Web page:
Employee housing at Nita Lake back on track 

Council increases benchmark price for employee housing development

The employee housing townhouses at Nita Lake, which are two years overdue, are on track again after council raised the benchmark price for development.

"We’re seriously concerned if we do not increase (the benchmark price)… these units just won’t come on," said Whistler Housing Authority General Manager Marla Zucht, during her presentation to council.

Monday’s approval means the Nita Lake developers, who were trying to build units at $175 per square foot will now be able to build them for $192 per square foot.

This is the second raise in the benchmark price this year. In January council moved the benchmark from $155 per square foot to $175, the first change in almost a decade.

Developer John Haibeck said Tuesday he was pleased with council’s decision, which allows them to proceed with the 44 employee townhouses.

Originally only nine of the townhouses were going into the WHA inventory for sale to the waitlist, which has topped 520 separate applications. The remaining homes were to be rental units managed by the developer.

With the agreement to increase the benchmark price Haibeck said the developers have now agreed to hand over all 44 townhouses to the WHA. The homes are expected to be ready for sale by October 2006.

The other employee housing site associated with the project, two apartment buildings targeted for seasonal employees, is still under review to determine if that is the right product for the employee housing market.

At $192 per square foot Haibeck said the developers would just recapture their costs of construction and the soft costs such as the design.

"We make no money on the employee housing," he reiterated. "We break even on it."

The WHA has reviewed the developer’s numbers and agrees that $192 per square foot allows them to just break even.

The Nita Lake project, which was approved in 2003, includes a "boutique" hotel, 14 single-family homes and employee housing. Shortly after approval, it was put on hold as the developers battled a lawsuit brought on by a nearby resident. The lawsuit was eventually resolved and the development moved ahead slowly after encountering financing troubles.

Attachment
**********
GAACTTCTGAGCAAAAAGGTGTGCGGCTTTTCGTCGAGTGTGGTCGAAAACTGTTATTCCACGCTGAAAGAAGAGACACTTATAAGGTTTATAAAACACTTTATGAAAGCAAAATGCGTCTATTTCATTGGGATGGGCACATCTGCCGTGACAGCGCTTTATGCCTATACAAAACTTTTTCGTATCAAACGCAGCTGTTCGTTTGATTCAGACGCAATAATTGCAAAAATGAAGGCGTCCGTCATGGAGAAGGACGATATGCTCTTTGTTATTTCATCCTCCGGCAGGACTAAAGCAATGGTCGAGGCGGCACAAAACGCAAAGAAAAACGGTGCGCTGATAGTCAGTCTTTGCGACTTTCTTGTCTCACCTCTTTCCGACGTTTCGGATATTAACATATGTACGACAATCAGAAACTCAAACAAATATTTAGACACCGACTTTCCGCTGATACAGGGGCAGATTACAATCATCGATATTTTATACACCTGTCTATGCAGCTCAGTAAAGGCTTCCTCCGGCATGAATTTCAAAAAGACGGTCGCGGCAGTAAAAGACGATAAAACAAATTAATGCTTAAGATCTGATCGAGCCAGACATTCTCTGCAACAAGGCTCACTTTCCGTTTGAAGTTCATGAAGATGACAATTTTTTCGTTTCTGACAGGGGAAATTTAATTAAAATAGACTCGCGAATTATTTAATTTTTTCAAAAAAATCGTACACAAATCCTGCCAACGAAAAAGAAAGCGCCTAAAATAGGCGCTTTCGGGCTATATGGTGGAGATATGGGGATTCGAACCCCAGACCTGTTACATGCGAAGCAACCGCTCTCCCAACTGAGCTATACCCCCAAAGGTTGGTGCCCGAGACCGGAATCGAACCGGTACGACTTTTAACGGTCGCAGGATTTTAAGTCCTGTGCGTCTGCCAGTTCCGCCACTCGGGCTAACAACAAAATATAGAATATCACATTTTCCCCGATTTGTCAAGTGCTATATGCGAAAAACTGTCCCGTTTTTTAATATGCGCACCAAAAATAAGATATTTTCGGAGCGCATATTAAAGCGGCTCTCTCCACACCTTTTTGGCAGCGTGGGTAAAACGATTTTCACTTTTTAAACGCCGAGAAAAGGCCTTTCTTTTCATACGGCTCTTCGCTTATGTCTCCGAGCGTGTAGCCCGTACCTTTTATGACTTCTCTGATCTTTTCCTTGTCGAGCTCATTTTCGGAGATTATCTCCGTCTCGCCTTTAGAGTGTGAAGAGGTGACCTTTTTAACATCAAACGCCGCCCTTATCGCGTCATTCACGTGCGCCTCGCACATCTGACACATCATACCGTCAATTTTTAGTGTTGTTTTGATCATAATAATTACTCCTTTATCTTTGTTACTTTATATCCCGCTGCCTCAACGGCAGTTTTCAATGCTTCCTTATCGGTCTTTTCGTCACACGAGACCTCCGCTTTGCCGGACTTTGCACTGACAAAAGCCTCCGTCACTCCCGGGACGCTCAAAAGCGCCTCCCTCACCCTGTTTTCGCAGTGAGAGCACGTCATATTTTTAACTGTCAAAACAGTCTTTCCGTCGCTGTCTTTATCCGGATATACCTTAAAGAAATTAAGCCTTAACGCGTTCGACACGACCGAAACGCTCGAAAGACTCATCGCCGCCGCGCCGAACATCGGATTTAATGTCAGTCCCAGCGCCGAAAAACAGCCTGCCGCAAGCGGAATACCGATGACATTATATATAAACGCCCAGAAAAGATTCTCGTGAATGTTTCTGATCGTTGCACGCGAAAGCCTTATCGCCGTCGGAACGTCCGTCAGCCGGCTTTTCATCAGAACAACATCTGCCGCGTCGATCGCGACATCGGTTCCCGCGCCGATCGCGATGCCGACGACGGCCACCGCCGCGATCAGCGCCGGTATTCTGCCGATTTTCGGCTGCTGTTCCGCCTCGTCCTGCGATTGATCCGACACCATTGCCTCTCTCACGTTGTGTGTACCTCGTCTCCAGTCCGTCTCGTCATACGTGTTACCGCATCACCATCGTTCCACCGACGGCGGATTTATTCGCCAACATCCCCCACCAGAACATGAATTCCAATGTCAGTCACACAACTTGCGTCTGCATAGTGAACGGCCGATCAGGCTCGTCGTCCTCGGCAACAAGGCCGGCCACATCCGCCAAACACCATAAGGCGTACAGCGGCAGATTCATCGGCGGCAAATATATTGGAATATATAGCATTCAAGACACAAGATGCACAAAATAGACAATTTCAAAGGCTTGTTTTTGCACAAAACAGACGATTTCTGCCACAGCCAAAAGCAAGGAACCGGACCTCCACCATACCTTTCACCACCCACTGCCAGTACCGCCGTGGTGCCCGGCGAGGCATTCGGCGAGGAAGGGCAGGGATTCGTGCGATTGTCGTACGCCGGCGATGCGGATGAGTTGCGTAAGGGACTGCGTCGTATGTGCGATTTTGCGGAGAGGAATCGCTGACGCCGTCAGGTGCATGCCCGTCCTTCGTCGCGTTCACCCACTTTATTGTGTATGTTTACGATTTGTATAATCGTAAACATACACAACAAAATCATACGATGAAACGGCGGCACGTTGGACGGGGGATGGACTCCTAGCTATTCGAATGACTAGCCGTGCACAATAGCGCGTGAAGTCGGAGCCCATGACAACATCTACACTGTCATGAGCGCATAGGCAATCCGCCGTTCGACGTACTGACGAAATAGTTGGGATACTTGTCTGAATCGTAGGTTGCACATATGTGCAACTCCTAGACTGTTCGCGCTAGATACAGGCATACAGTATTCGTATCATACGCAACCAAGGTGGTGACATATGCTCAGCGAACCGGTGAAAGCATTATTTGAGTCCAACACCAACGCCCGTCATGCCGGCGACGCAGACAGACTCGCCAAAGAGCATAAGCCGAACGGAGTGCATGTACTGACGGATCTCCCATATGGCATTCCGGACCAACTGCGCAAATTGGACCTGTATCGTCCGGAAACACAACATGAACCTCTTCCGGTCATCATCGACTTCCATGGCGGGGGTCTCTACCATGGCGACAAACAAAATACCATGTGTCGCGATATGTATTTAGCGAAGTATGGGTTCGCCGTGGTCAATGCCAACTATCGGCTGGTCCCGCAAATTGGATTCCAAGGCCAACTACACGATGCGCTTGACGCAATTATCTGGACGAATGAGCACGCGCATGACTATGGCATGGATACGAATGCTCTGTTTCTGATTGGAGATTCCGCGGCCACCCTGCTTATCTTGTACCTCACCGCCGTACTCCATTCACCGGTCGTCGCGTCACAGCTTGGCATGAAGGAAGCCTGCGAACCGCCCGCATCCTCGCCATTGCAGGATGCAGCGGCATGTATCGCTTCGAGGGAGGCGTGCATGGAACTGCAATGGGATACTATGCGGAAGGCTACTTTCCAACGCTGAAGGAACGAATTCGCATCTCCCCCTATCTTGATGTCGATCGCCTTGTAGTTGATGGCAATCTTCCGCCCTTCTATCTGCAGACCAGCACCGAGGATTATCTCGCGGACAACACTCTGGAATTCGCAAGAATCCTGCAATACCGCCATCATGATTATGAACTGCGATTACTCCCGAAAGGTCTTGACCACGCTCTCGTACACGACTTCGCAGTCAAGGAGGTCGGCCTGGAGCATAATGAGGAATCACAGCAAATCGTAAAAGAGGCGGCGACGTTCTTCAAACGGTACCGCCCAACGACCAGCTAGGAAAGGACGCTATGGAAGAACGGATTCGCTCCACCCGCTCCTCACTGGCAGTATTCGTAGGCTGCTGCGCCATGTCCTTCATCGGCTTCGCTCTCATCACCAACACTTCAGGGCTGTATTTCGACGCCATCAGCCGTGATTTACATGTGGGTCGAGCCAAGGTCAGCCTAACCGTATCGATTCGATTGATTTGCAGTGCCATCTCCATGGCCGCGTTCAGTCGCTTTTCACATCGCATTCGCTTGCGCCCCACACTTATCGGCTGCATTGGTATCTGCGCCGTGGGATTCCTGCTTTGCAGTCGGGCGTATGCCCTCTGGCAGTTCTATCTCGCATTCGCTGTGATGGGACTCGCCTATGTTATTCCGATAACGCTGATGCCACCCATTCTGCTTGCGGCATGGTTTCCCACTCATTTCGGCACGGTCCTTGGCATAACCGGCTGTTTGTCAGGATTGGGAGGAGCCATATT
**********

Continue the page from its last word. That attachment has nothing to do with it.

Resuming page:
In the meantime, construction costs and labour costs skyrocketed. Recent work on the athletes village and the Rainbow development has indicated that $175 per square foot is an unachievable rate to develop employee housing.

"I’d rather produce some units at $192 than none at $175," said Councillor Gordon McKeever as part of his rationale for the approval.

Most members of council echoed this sentiment.

Councillor Ken Melamed expressed some reservations about the increase. He said: "a deal is a deal" and explained that council gave Nita Lake three additional market houses in exchange for employee housing. But he too approved the increase.

The change in the benchmark price will affect two other projects in the pipeline which should deliver employee housing, namely the Shoestring Lodge redevelopment and the Holborn redevelopment of the tennis club.

"Really it is bringing the benchmark price much more in line with what development costs are at today and that’s what we keep hearing," said Zucht, following the council meeting.

Councillor Caroline Lamont said the WHA did not come to the decision lightly. She also said they believe the lower benchmark price was the reason why developers weren’t coming forward with new proposals.

While the recent change is a step in the right direction, Haibeck said in reality the benchmark price has to get much higher to make sense for developers.

"Basically if they want affordable housing the next council’s going to have to deal with it and realize that $192 doesn’t even come close," he said. "To get it happening it’s going to have to go I think closer to $300 per square foot."

And while he praised this council for their work, he cautioned Whistler in the way it does business by asking for too many demands from developers. Those demands bring added costs, which simply get passed down to the consumer in the end.

"They want affordability but they don’t understand they’re their own worst enemy in terms of adding – the more they demand the more the cost goes up," said Haibeck.

"(I’ve) never seen anything like it in the 14 cities I’ve built in… and I’m not alone in that."

Council’s approval means the sale price for wait-listers will increase. A new 1,000 square foot employee house will now cost $192,000 instead of $175,000.

Zucht does not foresee a problem with the increase. Units in the popular employee housing projects 19 Mile Creek and Bear Ridge resell at $220 per square foot. These units are often sold within the first 10 people they are offered to on the waitlist.

"There’s still a strong uptake," she said.

The benchmark price for ownership employee housing will be adjusted annually based on the increase in the Consumer Price Index.

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